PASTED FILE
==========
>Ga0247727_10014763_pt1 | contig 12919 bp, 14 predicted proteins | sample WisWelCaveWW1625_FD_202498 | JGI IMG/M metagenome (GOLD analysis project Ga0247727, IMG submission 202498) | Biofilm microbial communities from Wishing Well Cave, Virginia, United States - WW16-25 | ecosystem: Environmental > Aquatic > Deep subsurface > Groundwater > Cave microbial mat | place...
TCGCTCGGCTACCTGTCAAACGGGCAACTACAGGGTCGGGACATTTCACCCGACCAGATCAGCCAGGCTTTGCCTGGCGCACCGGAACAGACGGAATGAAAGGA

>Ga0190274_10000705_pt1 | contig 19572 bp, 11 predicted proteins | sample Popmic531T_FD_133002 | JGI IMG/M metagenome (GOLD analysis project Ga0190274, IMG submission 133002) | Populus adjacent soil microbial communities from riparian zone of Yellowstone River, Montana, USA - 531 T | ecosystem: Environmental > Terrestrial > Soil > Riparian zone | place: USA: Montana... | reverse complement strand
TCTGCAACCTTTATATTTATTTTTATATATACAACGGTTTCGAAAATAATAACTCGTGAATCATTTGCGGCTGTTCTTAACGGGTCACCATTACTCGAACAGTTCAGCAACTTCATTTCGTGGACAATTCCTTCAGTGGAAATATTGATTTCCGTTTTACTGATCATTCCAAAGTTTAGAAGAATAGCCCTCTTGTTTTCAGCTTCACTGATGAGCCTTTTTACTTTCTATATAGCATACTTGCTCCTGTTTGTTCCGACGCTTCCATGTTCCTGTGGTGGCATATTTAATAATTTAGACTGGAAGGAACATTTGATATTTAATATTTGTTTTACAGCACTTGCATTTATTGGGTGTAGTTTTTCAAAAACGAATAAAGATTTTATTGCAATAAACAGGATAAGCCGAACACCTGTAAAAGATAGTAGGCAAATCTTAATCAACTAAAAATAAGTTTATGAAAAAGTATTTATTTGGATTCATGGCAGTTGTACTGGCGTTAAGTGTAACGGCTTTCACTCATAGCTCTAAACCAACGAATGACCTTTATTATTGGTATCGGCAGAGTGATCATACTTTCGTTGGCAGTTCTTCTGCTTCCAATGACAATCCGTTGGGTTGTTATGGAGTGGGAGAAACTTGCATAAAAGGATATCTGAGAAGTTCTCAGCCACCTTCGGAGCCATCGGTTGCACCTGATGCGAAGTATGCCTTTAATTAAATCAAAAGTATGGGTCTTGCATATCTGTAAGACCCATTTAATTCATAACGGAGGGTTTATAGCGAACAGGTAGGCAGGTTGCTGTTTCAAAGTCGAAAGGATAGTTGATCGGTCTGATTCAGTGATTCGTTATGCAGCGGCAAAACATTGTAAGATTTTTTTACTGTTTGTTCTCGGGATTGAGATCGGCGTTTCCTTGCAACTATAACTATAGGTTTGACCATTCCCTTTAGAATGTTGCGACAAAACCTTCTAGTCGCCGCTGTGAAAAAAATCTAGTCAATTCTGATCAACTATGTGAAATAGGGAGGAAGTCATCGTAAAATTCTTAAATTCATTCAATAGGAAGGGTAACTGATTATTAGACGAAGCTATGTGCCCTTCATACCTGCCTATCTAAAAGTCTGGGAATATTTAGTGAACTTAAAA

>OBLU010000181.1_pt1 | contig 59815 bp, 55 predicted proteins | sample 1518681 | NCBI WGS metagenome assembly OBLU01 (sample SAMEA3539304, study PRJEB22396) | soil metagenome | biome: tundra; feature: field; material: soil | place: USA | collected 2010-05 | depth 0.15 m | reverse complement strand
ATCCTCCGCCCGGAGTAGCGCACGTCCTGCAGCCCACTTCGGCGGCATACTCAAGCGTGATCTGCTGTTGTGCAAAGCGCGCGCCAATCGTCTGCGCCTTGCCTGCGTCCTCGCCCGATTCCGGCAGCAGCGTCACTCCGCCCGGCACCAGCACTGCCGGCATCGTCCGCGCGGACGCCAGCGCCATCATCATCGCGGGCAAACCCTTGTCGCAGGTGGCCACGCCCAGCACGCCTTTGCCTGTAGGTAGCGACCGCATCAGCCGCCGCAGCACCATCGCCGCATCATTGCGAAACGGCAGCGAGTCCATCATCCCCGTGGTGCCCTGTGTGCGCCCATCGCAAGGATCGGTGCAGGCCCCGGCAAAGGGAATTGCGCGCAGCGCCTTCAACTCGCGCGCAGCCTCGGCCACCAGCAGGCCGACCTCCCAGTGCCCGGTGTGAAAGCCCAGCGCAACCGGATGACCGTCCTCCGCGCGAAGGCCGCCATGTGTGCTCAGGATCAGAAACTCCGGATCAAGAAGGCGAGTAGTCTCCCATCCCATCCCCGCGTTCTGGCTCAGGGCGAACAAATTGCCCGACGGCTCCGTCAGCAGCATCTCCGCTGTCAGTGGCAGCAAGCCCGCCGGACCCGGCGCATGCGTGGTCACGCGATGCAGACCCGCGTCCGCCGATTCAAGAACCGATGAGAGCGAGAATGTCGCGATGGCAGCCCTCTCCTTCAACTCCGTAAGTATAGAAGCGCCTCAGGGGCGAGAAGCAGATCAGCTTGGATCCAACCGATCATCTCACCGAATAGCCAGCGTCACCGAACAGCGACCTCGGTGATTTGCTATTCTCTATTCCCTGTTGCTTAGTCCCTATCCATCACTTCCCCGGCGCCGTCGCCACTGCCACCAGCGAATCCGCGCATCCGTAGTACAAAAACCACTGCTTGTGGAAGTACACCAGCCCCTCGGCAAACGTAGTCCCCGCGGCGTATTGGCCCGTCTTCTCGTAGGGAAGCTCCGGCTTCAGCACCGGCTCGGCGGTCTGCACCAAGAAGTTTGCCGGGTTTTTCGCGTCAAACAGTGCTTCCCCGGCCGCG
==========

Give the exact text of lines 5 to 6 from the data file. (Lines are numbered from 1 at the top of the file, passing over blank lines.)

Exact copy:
>OBLU010000181.1_pt1 | contig 59815 bp, 55 predicted proteins | sample 1518681 | NCBI WGS metagenome assembly OBLU01 (sample SAMEA3539304, study PRJEB22396) | soil metagenome | biome: tundra; feature: field; material: soil | place: USA | collected 2010-05 | depth 0.15 m | reverse complement strand
ATCCTCCGCCCGGAGTAGCGCACGTCCTGCAGCCCACTTCGGCGGCATACTCAAGCGTGATCTGCTGTTGTGCAAAGCGCGCGCCAATCGTCTGCGCCTTGCCTGCGTCCTCGCCCGATTCCGGCAGCAGCGTCACTCCGCCCGGCACCAGCACTGCCGGCATCGTCCGCGCGGACGCCAGCGCCATCATCATCGCGGGCAAACCCTTGTCGCAGGTGGCCACGCCCAGCACGCCTTTGCCTGTAGGTAGCGACCGCATCAGCCGCCGCAGCACCATCGCCGCATCATTGCGAAACGGCAGCGAGTCCATCATCCCCGTGGTGCCCTGTGTGCGCCCATCGCAAGGATCGGTGCAGGCCCCGGCAAAGGGAATTGCGCGCAGCGCCTTCAACTCGCGCGCAGCCTCGGCCACCAGCAGGCCGACCTCCCAGTGCCCGGTGTGAAAGCCCAGCGCAACCGGATGACCGTCCTCCGCGCGAAGGCCGCCATGTGTGCTCAGGATCAGAAACTCCGGATCAAGAAGGCGAGTAGTCTCCCATCCCATCCCCGCGTTCTGGCTCAGGGCGAACAAATTGCCCGACGGCTCCGTCAGCAGCATCTCCGCTGTCAGTGGCAGCAAGCCCGCCGGACCCGGCGCATGCGTGGTCACGCGATGCAGACCCGCGTCCGCCGATTCAAGAACCGATGAGAGCGAGAATGTCGCGATGGCAGCCCTCTCCTTCAACTCCGTAAGTATAGAAGCGCCTCAGGGGCGAGAAGCAGATCAGCTTGGATCCAACCGATCATCTCACCGAATAGCCAGCGTCACCGAACAGCGACCTCGGTGATTTGCTATTCTCTATTCCCTGTTGCTTAGTCCCTATCCATCACTTCCCCGGCGCCGTCGCCACTGCCACCAGCGAATCCGCGCATCCGTAGTACAAAAACCACTGCTTGTGGAAGTACACCAGCCCCTCGGCAAACGTAGTCCCCGCGGCGTATTGGCCCGTCTTCTCGTAGGGAAGCTCCGGCTTCAGCACCGGCTCGGCGGTCTGCACCAAGAAGTTTGCCGGGTTTTTCGCGTCAAACAGTGCTTCCCCGGCCGCG